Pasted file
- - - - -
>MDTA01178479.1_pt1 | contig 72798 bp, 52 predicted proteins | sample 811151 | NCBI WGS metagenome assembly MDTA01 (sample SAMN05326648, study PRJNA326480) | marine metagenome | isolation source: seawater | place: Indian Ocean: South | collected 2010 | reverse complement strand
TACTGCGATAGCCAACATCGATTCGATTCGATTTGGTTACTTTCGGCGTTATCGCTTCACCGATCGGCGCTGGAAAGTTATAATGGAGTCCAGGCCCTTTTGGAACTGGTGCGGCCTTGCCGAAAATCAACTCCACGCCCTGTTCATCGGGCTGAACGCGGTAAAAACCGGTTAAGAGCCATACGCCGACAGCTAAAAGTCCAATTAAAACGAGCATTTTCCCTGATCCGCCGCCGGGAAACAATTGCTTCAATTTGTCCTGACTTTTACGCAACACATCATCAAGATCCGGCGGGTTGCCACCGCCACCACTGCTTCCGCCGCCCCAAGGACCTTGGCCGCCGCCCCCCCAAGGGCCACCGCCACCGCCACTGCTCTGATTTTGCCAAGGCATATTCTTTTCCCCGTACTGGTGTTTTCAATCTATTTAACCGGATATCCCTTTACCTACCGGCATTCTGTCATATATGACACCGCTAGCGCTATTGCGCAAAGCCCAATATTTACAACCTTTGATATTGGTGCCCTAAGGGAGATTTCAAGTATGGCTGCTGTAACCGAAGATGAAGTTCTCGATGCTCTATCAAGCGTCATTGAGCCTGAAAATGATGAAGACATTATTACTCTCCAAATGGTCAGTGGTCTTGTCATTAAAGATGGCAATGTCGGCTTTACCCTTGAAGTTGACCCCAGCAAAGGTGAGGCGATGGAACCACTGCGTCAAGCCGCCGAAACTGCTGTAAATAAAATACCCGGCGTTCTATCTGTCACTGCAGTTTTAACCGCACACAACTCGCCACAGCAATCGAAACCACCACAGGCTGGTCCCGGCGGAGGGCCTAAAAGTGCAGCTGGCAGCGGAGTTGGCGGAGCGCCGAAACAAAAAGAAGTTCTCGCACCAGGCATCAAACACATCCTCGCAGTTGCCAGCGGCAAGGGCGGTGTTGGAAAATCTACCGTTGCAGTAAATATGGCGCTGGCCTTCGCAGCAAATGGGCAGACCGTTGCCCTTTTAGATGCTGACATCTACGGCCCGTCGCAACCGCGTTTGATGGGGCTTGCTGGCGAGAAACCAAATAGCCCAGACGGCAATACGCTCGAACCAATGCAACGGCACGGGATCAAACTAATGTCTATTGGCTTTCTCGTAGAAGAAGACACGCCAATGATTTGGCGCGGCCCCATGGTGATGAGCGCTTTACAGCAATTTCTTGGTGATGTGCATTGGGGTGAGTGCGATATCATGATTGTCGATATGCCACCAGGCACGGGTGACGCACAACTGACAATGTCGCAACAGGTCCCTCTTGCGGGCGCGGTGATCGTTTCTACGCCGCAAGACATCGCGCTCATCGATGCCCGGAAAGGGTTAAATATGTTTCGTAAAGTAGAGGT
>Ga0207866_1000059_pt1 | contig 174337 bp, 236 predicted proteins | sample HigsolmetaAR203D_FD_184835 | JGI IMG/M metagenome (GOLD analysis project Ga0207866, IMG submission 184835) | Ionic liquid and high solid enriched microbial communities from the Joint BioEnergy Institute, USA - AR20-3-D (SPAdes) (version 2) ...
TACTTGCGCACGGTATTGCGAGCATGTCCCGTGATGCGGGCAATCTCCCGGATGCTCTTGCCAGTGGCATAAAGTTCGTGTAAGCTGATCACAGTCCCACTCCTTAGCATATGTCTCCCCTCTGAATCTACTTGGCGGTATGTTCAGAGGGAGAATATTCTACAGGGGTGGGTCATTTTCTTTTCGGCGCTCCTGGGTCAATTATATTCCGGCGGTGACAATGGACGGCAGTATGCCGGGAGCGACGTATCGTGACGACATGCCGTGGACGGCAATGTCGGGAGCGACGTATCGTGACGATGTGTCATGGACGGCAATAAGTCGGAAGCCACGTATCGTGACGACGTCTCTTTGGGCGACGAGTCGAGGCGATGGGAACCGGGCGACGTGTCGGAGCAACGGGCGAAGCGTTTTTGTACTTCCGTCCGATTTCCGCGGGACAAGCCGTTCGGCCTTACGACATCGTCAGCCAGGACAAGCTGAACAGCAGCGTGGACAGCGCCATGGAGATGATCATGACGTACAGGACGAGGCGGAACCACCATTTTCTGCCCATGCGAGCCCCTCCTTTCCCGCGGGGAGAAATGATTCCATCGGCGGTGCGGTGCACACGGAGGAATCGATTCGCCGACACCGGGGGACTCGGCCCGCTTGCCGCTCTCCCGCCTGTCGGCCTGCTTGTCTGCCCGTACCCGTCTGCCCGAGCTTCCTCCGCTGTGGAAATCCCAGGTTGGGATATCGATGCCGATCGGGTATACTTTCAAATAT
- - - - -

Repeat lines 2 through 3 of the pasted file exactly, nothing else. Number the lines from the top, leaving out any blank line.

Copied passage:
TACTGCGATAGCCAACATCGATTCGATTCGATTTGGTTACTTTCGGCGTTATCGCTTCACCGATCGGCGCTGGAAAGTTATAATGGAGTCCAGGCCCTTTTGGAACTGGTGCGGCCTTGCCGAAAATCAACTCCACGCCCTGTTCATCGGGCTGAACGCGGTAAAAACCGGTTAAGAGCCATACGCCGACAGCTAAAAGTCCAATTAAAACGAGCATTTTCCCTGATCCGCCGCCGGGAAACAATTGCTTCAATTTGTCCTGACTTTTACGCAACACATCATCAAGATCCGGCGGGTTGCCACCGCCACCACTGCTTCCGCCGCCCCAAGGACCTTGGCCGCCGCCCCCCCAAGGGCCACCGCCACCGCCACTGCTCTGATTTTGCCAAGGCATATTCTTTTCCCCGTACTGGTGTTTTCAATCTATTTAACCGGATATCCCTTTACCTACCGGCATTCTGTCATATATGACACCGCTAGCGCTATTGCGCAAAGCCCAATATTTACAACCTTTGATATTGGTGCCCTAAGGGAGATTTCAAGTATGGCTGCTGTAACCGAAGATGAAGTTCTCGATGCTCTATCAAGCGTCATTGAGCCTGAAAATGATGAAGACATTATTACTCTCCAAATGGTCAGTGGTCTTGTCATTAAAGATGGCAATGTCGGCTTTACCCTTGAAGTTGACCCCAGCAAAGGTGAGGCGATGGAACCACTGCGTCAAGCCGCCGAAACTGCTGTAAATAAAATACCCGGCGTTCTATCTGTCACTGCAGTTTTAACCGCACACAACTCGCCACAGCAATCGAAACCACCACAGGCTGGTCCCGGCGGAGGGCCTAAAAGTGCAGCTGGCAGCGGAGTTGGCGGAGCGCCGAAACAAAAAGAAGTTCTCGCACCAGGCATCAAACACATCCTCGCAGTTGCCAGCGGCAAGGGCGGTGTTGGAAAATCTACCGTTGCAGTAAATATGGCGCTGGCCTTCGCAGCAAATGGGCAGACCGTTGCCCTTTTAGATGCTGACATCTACGGCCCGTCGCAACCGCGTTTGATGGGGCTTGCTGGCGAGAAACCAAATAGCCCAGACGGCAATACGCTCGAACCAATGCAACGGCACGGGATCAAACTAATGTCTATTGGCTTTCTCGTAGAAGAAGACACGCCAATGATTTGGCGCGGCCCCATGGTGATGAGCGCTTTACAGCAATTTCTTGGTGATGTGCATTGGGGTGAGTGCGATATCATGATTGTCGATATGCCACCAGGCACGGGTGACGCACAACTGACAATGTCGCAACAGGTCCCTCTTGCGGGCGCGGTGATCGTTTCTACGCCGCAAGACATCGCGCTCATCGATGCCCGGAAAGGGTTAAATATGTTTCGTAAAGTAGAGGT
>Ga0207866_1000059_pt1 | contig 174337 bp, 236 predicted proteins | sample HigsolmetaAR203D_FD_184835 | JGI IMG/M metagenome (GOLD analysis project Ga0207866, IMG submission 184835) | Ionic liquid and high solid enriched microbial communities from the Joint BioEnergy Institute, USA - AR20-3-D (SPAdes) (version 2) ...